When prayer for the compounding of the case is refused, the court can consider, in appropriate case, the question of sentence

The Hon’ble apex court while laying down the law as grant of leave for compounding offences at appellate stage is not automatic on settlement between the parties, court has to look at the nature of the offence and its affect on society.
The Bench comprising of Hon’ble Mr. Justice Ashok Bhushan and Hon’ble Mr. Justice Ajay Rastogi in the case of Pravat Chandra Mohanty Vs. State of Odisha & And. Has held:-

The grant of leave as contemplated by sub-section (5) of Section 320 is not automatic nor it has to be mechanical on receipt of request by the appellant which may be agreed by the victim. The statutory requirement,
makes it a clear duty of the Court to look into the nature of the offence and the evidence and to satisfy itself whether permission should be or should not be granted. The administration of criminal justice requires prosecution of all offenders by the State.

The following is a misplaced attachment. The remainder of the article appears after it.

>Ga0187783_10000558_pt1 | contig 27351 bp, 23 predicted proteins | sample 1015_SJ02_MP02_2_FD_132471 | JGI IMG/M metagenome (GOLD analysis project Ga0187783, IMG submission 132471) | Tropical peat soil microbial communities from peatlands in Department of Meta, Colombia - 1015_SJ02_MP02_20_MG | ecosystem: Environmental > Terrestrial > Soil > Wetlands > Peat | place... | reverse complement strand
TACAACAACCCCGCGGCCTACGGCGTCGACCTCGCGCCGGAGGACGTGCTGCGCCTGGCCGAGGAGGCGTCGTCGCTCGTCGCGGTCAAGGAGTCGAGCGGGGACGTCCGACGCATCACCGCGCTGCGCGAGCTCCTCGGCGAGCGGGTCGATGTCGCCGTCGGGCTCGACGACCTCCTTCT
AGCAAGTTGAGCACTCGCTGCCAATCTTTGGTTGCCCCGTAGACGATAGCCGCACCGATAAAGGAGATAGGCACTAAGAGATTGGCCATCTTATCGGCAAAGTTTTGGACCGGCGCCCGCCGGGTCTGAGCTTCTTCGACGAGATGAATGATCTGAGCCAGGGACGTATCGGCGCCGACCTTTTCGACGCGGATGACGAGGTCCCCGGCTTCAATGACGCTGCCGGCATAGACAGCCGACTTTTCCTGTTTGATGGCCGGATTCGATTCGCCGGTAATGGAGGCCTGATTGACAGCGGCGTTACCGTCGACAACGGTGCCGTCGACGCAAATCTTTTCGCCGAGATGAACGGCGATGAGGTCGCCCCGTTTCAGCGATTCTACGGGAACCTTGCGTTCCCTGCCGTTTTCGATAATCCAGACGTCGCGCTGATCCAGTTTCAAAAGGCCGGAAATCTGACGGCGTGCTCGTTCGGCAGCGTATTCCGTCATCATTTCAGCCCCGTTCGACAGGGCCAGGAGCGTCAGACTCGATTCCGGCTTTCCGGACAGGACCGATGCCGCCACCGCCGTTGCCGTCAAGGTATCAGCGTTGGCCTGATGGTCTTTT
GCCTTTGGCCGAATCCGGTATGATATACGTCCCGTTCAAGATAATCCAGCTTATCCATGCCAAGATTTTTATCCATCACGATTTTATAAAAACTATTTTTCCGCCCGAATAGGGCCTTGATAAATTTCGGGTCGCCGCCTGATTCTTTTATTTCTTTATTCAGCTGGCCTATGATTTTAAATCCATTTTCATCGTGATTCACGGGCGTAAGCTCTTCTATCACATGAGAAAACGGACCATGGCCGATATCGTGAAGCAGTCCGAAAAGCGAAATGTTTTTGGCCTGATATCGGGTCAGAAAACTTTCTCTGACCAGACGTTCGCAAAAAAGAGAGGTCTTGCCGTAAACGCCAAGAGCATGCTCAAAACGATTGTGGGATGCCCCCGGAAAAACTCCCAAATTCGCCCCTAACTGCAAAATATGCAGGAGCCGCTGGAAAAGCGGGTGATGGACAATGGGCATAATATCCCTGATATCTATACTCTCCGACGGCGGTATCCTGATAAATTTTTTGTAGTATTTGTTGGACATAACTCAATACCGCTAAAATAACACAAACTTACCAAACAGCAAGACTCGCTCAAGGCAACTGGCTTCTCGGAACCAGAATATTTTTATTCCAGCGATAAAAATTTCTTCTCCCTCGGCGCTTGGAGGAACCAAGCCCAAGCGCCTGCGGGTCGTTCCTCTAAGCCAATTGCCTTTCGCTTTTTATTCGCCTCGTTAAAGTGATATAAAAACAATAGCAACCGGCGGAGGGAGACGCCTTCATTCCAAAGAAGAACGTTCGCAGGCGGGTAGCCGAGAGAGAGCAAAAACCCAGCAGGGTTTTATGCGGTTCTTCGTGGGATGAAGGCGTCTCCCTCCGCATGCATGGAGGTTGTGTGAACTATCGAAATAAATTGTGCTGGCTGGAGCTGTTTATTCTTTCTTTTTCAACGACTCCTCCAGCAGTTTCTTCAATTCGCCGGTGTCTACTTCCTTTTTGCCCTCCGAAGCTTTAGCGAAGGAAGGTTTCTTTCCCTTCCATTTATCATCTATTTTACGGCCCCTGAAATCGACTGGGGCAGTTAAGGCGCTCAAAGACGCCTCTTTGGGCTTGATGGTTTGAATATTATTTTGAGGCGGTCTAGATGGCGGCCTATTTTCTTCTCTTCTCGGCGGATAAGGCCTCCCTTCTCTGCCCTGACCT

The prosecution by the State is the policy of law because all the offences are against the society. The offenders have to bring to the Courts and punish for their offences to maintain peace and order in the society. It is the duty of the prosecution to ensure that no offender goes scot-free without being punished for an offence. It is also the settled principle of law that innocent should not be punished.

The Hon’ble court further held that when prayer for compounding of the offence is refused, the court can consider in appropriate case, the question of sentence and reduced the sentence of one year to six months by awarding compensation of Rs. 3.5 lakhs to the legal heirs of the deceased in addition to the compensation by the high court in the case of the custodial death where two policemen were convicted under section 324 IPC.